08 June 2011

Nanny Upgrade & Poll: What to do about Baby #2

So, I had our 2nd baby 4 months ago....

A baby girl. She's amazing! She's gorgeous, funny, smart and kind of looks like Winston Churchill. Amazing. I spend hours each day amazed. It means so much to me to be home to see her each day. I really missed out, going back to work so soon with K.

Luckily, this time, I've been able to structure it so I only work a few hours a day, from home, around Mini Churchill (MC)'s naps. I'm happy. She's happy. It's working. But its not going to work forever.

I've only got about 7 more months of this pseudo maternity leave leeway. And even now, I do occasionally need to leave her with Dear A so I can take a conference call or meeting. At this point MC isn't difficult. She's cuddly and I'm taking care of diaper and boob milk duty, so its mostly just fun. But, I have started to consider how to eventually transition her full-time into Dear A's care.

First, there's the general keep her alive stuff: MC won't take a bottle. Any bottle. Believe me, I've spent about $200 on various models, even importing a Japanese one from the UK. (Don't ask, I have no idea why the bottle travels internationally.) I'm hoping by the time I go back to work, MC's on mostly solids, but I'm going to have to work on it.

Next, how's K going to react if he has to permanently share Dear A. He's ok with MC occasionally borrowing Dear A's lap now, and does ask if he can take his sister to the park, but its more along the lines of "Can I take my new purple train to the park" than "Hey I want to spend time with my sibling!"
I've been really pushing the "you're a big boy who can do lots by himself" thing, so I'm thinking next step is "MC needs more help than you..."

Last, and most definitely not least, I'm wondering about how official I have to make the change in Dear A's role? When Dear A was initially contracted, it was for the care of 1 infant. Since then, we've renewed her contract to reflect the needs of K as a toddler, and recently added the care of MC. But, I haven't addressed whether this should affect pay, and I haven't done up any official schedule/task list for their joint care, especially when K heads to pre-school in September.

I knew a 2nd kid would be work. I even considered that 1 nanny / 2 kids was a better childcare deal. (Yes, I think in cost/per kid. What?) I just wish I'd planned out the details a bit better. Its infinitely tougher to sort this all out when you're sleep deprived! So... I'm going to you guys.

Poll Question: Should you pay your nanny more for a 2nd kid if her hours and duties don't change very much? Answer the poll in the sidebar and I'll follow up at the end of next week!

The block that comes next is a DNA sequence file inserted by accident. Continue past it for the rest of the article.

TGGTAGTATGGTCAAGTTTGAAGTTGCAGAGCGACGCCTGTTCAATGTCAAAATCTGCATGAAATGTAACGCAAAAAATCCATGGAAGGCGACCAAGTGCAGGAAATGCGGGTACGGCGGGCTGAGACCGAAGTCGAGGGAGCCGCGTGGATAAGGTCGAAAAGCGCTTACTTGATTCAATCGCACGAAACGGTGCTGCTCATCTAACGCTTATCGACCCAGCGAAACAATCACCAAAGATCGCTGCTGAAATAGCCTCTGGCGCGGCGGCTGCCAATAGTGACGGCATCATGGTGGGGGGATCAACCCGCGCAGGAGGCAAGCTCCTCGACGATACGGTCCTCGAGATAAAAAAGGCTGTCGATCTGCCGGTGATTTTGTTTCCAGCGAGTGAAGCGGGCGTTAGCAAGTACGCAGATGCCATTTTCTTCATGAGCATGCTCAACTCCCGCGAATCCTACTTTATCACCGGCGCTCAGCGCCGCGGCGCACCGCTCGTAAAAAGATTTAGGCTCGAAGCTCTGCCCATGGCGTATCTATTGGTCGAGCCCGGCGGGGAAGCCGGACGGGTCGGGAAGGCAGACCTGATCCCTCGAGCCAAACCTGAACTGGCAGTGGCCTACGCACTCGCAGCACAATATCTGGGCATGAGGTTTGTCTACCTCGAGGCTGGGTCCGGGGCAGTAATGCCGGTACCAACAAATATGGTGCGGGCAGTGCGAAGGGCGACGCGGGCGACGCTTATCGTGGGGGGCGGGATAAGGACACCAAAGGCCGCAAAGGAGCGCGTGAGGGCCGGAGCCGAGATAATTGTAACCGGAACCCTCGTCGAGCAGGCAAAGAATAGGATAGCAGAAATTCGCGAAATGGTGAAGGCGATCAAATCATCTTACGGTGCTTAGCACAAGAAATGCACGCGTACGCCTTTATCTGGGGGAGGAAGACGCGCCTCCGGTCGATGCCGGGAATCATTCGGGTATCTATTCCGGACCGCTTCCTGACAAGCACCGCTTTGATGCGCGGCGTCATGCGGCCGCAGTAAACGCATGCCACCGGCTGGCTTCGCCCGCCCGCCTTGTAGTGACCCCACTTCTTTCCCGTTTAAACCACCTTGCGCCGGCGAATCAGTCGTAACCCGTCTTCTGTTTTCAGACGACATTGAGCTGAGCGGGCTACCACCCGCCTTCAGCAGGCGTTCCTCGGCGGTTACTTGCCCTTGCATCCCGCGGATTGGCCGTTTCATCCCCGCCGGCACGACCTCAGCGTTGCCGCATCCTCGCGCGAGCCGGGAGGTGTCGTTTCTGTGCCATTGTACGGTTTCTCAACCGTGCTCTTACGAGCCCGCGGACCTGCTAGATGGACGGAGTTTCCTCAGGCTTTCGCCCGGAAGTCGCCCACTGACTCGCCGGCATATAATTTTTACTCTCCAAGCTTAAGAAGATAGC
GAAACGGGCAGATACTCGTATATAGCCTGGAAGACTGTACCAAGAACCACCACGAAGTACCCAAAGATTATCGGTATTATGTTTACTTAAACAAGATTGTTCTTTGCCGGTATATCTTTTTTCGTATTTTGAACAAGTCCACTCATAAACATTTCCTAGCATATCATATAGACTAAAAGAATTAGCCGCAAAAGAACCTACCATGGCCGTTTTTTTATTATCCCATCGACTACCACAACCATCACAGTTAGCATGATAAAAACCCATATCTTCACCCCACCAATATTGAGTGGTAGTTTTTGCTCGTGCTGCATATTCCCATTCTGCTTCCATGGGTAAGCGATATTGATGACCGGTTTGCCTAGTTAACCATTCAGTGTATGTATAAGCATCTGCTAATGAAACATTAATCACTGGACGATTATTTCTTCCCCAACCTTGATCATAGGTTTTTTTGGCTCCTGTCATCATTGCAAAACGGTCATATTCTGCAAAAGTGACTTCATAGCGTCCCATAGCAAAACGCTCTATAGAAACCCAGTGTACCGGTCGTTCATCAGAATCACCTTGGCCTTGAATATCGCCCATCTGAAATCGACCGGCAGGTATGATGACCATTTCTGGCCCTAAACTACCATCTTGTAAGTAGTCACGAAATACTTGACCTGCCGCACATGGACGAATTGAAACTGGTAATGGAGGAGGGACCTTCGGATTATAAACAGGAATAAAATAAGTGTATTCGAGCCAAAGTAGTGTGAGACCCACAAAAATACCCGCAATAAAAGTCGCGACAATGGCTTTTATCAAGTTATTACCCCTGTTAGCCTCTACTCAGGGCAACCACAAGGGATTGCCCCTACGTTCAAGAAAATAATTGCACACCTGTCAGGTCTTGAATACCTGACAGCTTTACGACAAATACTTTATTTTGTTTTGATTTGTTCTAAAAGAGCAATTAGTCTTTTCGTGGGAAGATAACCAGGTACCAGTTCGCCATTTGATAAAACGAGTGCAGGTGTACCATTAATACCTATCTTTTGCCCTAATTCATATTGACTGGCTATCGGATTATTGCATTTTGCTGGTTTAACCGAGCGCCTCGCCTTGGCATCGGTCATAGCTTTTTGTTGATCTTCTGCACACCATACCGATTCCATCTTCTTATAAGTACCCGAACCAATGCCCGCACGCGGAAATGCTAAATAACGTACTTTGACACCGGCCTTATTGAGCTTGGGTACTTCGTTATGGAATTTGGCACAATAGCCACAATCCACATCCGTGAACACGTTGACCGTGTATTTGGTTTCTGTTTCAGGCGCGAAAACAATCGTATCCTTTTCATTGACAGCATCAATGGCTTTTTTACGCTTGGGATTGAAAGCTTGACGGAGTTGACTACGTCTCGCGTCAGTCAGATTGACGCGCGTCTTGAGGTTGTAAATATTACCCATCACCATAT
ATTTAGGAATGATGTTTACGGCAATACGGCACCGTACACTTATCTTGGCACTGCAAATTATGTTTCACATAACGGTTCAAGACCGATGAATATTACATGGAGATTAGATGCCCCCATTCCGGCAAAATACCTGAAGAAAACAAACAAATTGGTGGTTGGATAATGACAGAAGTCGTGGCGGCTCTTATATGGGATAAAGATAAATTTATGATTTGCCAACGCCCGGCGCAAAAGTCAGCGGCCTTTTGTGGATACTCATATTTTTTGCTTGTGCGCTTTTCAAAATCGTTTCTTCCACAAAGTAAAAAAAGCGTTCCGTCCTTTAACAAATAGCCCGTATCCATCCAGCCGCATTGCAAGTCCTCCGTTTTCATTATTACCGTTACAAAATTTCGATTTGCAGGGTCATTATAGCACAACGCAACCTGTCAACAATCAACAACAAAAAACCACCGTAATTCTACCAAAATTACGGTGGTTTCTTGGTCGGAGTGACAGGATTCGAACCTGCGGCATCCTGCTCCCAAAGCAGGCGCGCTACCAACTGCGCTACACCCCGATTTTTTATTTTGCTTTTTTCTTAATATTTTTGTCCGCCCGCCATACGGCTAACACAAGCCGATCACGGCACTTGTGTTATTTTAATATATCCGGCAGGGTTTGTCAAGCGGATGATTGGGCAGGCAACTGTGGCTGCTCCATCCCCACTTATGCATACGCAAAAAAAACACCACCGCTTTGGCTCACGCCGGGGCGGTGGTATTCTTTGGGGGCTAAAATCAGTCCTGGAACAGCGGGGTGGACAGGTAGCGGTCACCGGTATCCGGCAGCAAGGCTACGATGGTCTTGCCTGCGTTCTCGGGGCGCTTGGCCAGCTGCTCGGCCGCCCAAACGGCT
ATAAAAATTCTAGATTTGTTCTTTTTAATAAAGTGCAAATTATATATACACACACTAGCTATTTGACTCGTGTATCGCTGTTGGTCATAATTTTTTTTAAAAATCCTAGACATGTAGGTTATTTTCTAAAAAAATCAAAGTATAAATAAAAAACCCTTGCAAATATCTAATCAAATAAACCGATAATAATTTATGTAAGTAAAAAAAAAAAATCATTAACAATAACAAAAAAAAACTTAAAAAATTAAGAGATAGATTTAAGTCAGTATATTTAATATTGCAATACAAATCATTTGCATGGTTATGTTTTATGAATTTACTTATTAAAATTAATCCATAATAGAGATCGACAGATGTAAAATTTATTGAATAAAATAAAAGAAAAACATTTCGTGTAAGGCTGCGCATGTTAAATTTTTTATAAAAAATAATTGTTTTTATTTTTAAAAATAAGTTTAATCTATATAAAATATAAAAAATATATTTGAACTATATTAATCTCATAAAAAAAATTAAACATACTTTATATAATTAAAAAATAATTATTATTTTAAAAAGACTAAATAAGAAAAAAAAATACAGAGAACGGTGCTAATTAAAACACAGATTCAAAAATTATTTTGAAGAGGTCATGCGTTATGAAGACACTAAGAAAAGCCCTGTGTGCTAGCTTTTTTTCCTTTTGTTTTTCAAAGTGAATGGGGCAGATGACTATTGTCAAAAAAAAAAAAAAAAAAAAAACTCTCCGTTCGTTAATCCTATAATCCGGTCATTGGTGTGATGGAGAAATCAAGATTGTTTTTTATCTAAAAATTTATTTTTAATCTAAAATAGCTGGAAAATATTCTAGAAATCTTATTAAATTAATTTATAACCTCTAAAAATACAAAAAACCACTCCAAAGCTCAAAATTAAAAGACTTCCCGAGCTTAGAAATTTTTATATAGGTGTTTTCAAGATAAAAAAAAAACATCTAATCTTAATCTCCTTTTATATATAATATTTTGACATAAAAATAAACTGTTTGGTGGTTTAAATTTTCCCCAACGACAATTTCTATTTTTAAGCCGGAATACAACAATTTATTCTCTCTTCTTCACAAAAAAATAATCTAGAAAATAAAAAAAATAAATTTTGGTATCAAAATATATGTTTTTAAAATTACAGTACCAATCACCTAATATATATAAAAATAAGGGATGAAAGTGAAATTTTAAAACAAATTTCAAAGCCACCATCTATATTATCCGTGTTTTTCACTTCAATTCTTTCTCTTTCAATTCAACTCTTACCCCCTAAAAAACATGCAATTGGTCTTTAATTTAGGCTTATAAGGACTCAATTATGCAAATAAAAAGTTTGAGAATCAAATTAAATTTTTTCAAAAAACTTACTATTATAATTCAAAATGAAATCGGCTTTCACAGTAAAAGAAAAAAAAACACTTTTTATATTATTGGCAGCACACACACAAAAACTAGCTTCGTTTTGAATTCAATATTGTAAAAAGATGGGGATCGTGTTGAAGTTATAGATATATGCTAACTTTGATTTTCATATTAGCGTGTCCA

Big Mama said...

Difficult question. I think if you hired her @ base in home caregiver salary you should give a raise of $200-$400/month. Her duties with K are less as presumably he is toilet trained, can dress him self etc. Given the amount of time A has been with you I would have an open and honest discussion regarding her expectations for pay and increase responsibilities. I find meeting the middle often works best.

When I had my second kiddo E I negotiated a slightly increase salary because of the new responsiblities. Now not to date myself but initally I paid D $11/hr and increased her pay to $14 per hour with new E because little V was in school parttime etc.

Good luck. Let me know how it turns out. :)

scrapinsteph said...

Wow, do not envy you :) I always tought you were super smart to hire a nanny in the first place so I know you will solve your concern.
So my opnion is the discussion needs to happen, she trusts you and will listen to what your thoughts are. Just be sure that the details in the expectations are accurate. I know conversations with my teenager are heard much differently then intended. I suspect ESL can be similar. While MC is still undemanding, that will change and then Dear A will have a different set of children in her care.
The wage may not have to change, but maybe there is a different compensation. Time off, different duties, somthing she needs paid for by you.
Just my thoughts :) Good luck, money can be a difficult conversation.

Shorty said...

Comments by Anonymous were removed per their request. Its sad that even anonymously, this caregiver didn't feel safe enough to express her concerns at being taken advantage of by her employer. Dear A shared a similar story from a nanny in her circle as well. I'll address both in a future post.

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